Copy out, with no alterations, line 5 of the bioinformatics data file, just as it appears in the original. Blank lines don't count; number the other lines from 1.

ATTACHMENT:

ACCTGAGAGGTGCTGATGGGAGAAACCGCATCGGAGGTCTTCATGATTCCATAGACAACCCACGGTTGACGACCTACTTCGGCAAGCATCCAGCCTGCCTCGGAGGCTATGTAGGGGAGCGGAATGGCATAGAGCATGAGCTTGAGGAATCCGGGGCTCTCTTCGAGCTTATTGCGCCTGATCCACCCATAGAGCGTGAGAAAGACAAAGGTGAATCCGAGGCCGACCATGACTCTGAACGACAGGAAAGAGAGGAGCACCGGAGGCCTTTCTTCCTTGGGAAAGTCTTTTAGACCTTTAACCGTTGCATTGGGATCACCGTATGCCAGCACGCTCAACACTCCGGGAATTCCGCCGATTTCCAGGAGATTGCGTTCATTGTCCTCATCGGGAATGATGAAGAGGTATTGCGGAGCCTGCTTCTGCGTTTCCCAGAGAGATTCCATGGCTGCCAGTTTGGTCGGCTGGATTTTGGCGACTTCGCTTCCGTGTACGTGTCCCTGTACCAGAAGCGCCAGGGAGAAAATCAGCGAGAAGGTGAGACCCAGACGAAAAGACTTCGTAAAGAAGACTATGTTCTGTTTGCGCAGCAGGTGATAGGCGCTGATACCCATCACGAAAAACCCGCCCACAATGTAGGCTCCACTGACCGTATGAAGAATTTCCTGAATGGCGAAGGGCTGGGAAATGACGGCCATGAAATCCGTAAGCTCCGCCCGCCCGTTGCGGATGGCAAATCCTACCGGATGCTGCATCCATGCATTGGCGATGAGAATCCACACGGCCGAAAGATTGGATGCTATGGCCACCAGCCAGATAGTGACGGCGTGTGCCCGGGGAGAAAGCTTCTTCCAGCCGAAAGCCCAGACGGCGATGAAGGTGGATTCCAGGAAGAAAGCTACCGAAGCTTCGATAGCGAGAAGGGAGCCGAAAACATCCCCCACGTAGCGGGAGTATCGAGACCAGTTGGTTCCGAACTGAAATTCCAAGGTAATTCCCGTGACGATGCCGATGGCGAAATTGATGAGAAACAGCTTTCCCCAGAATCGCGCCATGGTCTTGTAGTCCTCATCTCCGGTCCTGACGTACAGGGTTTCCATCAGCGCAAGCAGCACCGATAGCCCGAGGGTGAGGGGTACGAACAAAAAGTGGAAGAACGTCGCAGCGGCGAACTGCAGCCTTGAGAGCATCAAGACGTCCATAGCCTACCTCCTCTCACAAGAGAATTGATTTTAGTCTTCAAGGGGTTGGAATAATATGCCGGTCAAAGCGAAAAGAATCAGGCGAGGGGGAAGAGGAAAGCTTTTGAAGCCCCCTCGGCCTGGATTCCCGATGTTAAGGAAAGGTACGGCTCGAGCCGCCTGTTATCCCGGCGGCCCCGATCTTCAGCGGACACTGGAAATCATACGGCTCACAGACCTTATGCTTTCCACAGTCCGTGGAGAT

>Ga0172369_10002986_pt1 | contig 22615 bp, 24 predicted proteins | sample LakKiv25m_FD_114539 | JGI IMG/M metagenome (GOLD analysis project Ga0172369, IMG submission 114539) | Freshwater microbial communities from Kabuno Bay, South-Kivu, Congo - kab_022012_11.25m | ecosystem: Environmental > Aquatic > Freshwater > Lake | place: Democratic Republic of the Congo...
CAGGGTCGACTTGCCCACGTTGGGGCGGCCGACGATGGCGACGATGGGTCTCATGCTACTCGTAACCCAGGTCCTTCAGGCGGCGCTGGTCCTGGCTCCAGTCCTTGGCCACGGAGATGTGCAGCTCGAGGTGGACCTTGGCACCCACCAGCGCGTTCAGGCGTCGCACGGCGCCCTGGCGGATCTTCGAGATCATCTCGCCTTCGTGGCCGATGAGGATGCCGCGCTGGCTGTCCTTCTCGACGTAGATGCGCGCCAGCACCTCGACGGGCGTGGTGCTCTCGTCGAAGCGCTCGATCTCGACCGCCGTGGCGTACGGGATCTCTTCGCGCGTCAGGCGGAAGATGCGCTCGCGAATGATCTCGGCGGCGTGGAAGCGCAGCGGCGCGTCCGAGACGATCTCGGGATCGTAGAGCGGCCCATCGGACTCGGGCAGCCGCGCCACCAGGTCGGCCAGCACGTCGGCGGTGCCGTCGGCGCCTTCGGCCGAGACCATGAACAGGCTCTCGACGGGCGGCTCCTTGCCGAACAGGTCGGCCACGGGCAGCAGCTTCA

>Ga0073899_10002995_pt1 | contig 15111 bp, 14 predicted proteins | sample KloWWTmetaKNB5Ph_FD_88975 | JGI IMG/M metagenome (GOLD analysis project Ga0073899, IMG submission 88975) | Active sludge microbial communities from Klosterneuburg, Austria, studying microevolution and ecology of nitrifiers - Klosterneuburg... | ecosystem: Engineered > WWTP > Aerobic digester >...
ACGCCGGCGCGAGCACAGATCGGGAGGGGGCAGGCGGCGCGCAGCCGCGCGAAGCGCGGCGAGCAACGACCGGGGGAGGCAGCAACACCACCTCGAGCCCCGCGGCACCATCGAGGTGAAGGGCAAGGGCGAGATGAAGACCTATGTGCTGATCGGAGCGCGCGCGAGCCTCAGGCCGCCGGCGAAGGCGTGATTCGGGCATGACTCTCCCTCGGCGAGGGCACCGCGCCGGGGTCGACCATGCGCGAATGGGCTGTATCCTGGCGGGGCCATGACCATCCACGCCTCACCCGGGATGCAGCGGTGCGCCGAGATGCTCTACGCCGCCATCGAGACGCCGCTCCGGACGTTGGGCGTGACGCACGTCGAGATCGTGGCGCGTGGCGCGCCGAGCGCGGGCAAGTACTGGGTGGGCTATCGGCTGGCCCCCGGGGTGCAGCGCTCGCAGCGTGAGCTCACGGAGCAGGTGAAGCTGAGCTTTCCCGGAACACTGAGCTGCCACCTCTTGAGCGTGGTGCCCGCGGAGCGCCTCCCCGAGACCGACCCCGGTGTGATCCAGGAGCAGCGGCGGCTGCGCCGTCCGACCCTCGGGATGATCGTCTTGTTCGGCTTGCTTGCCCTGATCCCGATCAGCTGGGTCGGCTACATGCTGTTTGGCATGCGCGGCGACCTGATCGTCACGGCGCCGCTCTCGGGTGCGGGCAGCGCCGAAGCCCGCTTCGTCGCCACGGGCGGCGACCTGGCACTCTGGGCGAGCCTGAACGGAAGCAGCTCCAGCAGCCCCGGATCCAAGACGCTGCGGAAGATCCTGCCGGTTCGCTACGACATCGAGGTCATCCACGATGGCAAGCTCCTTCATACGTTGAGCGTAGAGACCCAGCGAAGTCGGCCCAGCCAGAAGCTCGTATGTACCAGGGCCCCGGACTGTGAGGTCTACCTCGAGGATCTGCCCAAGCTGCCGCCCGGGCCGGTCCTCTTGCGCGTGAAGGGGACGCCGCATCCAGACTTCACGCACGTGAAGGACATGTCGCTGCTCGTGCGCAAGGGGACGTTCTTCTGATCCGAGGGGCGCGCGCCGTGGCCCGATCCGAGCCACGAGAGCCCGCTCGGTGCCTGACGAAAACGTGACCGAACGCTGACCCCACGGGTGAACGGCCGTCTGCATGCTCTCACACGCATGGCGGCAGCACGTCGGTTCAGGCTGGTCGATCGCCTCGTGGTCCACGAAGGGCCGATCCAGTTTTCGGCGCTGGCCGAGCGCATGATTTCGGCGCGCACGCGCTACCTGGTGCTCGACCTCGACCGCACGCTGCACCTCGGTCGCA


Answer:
ACGCCGGCGCGAGCACAGATCGGGAGGGGGCAGGCGGCGCGCAGCCGCGCGAAGCGCGGCGAGCAACGACCGGGGGAGGCAGCAACACCACCTCGAGCCCCGCGGCACCATCGAGGTGAAGGGCAAGGGCGAGATGAAGACCTATGTGCTGATCGGAGCGCGCGCGAGCCTCAGGCCGCCGGCGAAGGCGTGATTCGGGCATGACTCTCCCTCGGCGAGGGCACCGCGCCGGGGTCGACCATGCGCGAATGGGCTGTATCCTGGCGGGGCCATGACCATCCACGCCTCACCCGGGATGCAGCGGTGCGCCGAGATGCTCTACGCCGCCATCGAGACGCCGCTCCGGACGTTGGGCGTGACGCACGTCGAGATCGTGGCGCGTGGCGCGCCGAGCGCGGGCAAGTACTGGGTGGGCTATCGGCTGGCCCCCGGGGTGCAGCGCTCGCAGCGTGAGCTCACGGAGCAGGTGAAGCTGAGCTTTCCCGGAACACTGAGCTGCCACCTCTTGAGCGTGGTGCCCGCGGAGCGCCTCCCCGAGACCGACCCCGGTGTGATCCAGGAGCAGCGGCGGCTGCGCCGTCCGACCCTCGGGATGATCGTCTTGTTCGGCTTGCTTGCCCTGATCCCGATCAGCTGGGTCGGCTACATGCTGTTTGGCATGCGCGGCGACCTGATCGTCACGGCGCCGCTCTCGGGTGCGGGCAGCGCCGAAGCCCGCTTCGTCGCCACGGGCGGCGACCTGGCACTCTGGGCGAGCCTGAACGGAAGCAGCTCCAGCAGCCCCGGATCCAAGACGCTGCGGAAGATCCTGCCGGTTCGCTACGACATCGAGGTCATCCACGATGGCAAGCTCCTTCATACGTTGAGCGTAGAGACCCAGCGAAGTCGGCCCAGCCAGAAGCTCGTATGTACCAGGGCCCCGGACTGTGAGGTCTACCTCGAGGATCTGCCCAAGCTGCCGCCCGGGCCGGTCCTCTTGCGCGTGAAGGGGACGCCGCATCCAGACTTCACGCACGTGAAGGACATGTCGCTGCTCGTGCGCAAGGGGACGTTCTTCTGATCCGAGGGGCGCGCGCCGTGGCCCGATCCGAGCCACGAGAGCCCGCTCGGTGCCTGACGAAAACGTGACCGAACGCTGACCCCACGGGTGAACGGCCGTCTGCATGCTCTCACACGCATGGCGGCAGCACGTCGGTTCAGGCTGGTCGATCGCCTCGTGGTCCACGAAGGGCCGATCCAGTTTTCGGCGCTGGCCGAGCGCATGATTTCGGCGCGCACGCGCTACCTGGTGCTCGACCTCGACCGCACGCTGCACCTCGGTCGCA